There are two major ways to go about the first two years of medical school. Students can focus on a particular study of medicine and spend their time taking classes that are dedicated to specific organs and their relevant research. They could also take courses in various disciplines at the same time to study medicine more holistically. At the end of the second year, medical students must take the United States Medical Licensing Examination, more commonly called the Board Exam.
After the second year, medical students begin the clinical experience part of their education. During these next two years, students will do rotations at hospitals and clinics through affiliations with their school. During these rotations, students work in the specific field they plan to work in, such as pediatrics or surgery. Students gain real-life experience in a hospital while being overlooked by talented doctors.
Students then decide if they want to work in patient care or research. Primary care education is available at every medical school. These programs tend to focus on patient conduct and typically includes more clinical rotations in general care facilities. This path comes with many volunteer opportunities and community work.
Students that decide to take the research path in medical school will spend years studying the sciences of medicine such as toxicology, biochemistry, or pharmacology. While these kinds of doctors would be helpful in an emergency, too, patient care doctors will be more experienced in working in the field.
All the work that medical students do that either focuses on or works directly with human beings is why they are more qualified for an emergency.
“5 Reasons You Want a Veterinarian on Your Team in a Zombie Apocalypse.” In this article, San Filippo makes some rather good points about why you will want to stick close to a vet during an apocalypse.
Good Samaritan Law.
The Good Samaritan Law is limited protection from civil liability put in place by state governments to encourage untrained bystanders with good intention to help in emergencies if needed. Every state has its own version of this law. So, under the Good Samaritan Law, vets could technically perform first aid or lifesaving measures such as CPR without the fear of losing their license.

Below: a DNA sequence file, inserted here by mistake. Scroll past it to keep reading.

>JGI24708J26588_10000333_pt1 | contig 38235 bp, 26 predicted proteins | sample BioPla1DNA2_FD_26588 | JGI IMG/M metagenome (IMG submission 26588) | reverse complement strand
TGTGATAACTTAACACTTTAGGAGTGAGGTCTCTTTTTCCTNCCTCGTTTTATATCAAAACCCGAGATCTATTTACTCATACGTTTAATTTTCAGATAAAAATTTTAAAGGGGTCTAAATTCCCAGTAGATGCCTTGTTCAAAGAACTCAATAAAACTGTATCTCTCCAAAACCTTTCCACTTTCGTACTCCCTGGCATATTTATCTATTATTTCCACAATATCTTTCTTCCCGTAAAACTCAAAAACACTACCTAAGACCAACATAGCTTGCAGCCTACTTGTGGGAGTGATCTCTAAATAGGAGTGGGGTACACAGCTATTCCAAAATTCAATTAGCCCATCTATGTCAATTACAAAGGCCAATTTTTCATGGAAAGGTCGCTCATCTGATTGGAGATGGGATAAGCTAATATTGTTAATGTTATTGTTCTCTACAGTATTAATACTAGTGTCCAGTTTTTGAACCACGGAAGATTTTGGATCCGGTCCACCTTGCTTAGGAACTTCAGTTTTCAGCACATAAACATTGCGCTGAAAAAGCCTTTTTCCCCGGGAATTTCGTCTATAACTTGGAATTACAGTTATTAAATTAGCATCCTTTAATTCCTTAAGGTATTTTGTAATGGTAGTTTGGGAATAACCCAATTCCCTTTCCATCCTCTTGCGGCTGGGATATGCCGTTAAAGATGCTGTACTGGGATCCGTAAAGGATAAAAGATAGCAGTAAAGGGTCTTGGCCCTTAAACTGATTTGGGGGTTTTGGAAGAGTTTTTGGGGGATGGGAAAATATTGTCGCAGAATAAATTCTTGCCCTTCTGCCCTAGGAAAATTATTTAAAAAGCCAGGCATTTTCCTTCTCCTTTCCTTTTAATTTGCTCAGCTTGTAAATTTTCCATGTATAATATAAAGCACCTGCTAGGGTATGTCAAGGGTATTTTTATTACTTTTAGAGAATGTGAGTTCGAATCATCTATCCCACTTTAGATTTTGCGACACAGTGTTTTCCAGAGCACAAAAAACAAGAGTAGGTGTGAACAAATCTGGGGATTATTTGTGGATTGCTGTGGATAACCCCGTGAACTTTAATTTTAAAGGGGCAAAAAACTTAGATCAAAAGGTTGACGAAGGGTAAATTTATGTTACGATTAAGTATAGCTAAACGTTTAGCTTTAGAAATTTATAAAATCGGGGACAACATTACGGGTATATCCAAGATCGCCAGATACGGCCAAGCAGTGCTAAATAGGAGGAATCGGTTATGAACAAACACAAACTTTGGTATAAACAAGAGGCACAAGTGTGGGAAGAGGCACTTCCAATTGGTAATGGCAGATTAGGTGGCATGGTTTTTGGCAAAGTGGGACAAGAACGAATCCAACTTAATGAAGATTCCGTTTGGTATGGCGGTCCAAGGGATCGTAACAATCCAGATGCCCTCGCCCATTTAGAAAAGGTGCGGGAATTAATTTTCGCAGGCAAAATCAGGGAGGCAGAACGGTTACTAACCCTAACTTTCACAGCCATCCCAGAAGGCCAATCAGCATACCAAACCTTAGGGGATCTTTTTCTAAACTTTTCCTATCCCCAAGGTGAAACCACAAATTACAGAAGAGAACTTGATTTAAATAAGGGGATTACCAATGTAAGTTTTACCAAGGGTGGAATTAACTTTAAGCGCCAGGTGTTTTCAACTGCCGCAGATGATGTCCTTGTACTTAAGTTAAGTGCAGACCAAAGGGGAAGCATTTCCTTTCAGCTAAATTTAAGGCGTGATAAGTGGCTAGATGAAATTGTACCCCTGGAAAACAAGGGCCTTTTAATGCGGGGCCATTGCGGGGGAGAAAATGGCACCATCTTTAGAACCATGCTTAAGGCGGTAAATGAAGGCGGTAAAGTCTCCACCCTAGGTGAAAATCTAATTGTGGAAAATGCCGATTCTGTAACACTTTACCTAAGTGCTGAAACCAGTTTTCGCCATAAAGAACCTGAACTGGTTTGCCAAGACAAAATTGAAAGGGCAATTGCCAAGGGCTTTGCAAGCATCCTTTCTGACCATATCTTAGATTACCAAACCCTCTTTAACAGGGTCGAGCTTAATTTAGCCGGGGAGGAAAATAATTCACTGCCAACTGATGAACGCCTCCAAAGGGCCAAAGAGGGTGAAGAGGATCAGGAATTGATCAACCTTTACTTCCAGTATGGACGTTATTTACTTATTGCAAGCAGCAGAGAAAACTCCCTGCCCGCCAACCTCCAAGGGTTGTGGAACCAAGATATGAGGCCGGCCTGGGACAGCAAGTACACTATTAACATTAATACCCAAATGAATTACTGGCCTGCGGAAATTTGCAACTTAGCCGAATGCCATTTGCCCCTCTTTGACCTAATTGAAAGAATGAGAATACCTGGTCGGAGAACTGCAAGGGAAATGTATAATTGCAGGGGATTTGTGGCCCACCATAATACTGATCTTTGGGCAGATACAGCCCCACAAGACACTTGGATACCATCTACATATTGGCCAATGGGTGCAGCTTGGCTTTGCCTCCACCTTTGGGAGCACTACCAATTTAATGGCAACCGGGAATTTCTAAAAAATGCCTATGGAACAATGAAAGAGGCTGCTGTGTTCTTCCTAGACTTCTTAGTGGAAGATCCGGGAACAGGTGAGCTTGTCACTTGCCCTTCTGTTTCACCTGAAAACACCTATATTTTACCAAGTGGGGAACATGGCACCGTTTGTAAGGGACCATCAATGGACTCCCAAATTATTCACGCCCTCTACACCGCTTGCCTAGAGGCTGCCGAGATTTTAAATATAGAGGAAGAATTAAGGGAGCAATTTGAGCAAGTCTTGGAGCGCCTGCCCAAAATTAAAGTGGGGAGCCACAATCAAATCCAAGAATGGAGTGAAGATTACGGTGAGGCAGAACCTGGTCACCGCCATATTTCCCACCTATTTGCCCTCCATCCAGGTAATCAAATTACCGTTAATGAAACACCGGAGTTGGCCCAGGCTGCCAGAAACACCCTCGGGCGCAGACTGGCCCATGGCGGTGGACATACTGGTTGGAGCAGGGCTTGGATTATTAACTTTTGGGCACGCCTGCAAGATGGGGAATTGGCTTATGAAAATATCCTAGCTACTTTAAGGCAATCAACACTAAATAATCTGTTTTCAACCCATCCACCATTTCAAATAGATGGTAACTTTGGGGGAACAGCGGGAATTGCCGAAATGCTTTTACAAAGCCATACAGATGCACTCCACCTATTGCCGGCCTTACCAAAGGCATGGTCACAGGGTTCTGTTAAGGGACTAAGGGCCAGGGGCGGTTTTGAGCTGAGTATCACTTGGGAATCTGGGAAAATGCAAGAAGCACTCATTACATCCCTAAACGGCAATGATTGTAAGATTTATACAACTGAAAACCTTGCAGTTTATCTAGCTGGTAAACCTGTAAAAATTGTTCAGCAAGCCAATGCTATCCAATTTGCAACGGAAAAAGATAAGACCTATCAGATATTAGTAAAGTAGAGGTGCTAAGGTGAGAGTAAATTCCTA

As long the vet performs these actions in good faith in their abilities, without expecting payment or favors, these laws will protect them from civil liability. Also, and this should go without saying, they cannot purposely cause the emergency to be a hero.
Many people would be thankful if a vet aided them during an emergency when a doctor was not available, so it is quite fortunate that the Good Samaritan Law allows vets to help when they are needed.
Case Study #1: Vet Helps After Tornado
In 2011, when an EF5 tornado struck Joplin, MO, veterinarian Dr. Ben Leavens was in the center of the disaster. During the destruction, Leavens took care of both animals and humans in need. Leavens set up a triage station, bandaged people, and helped move people to transport vehicles. Without even thinking, he jumped into action to be of help.
Of course, Dr. Leavens had some practice helping humans before the tornado as well. Since he lived on a curvy road in MO, Leavens had sometimes been the first person at the scene of a car accident. When he was there, he would help stop bleeding and check vitals before paramedics arrived. He would also try to be as helpful as possible when paramedics got to the scene.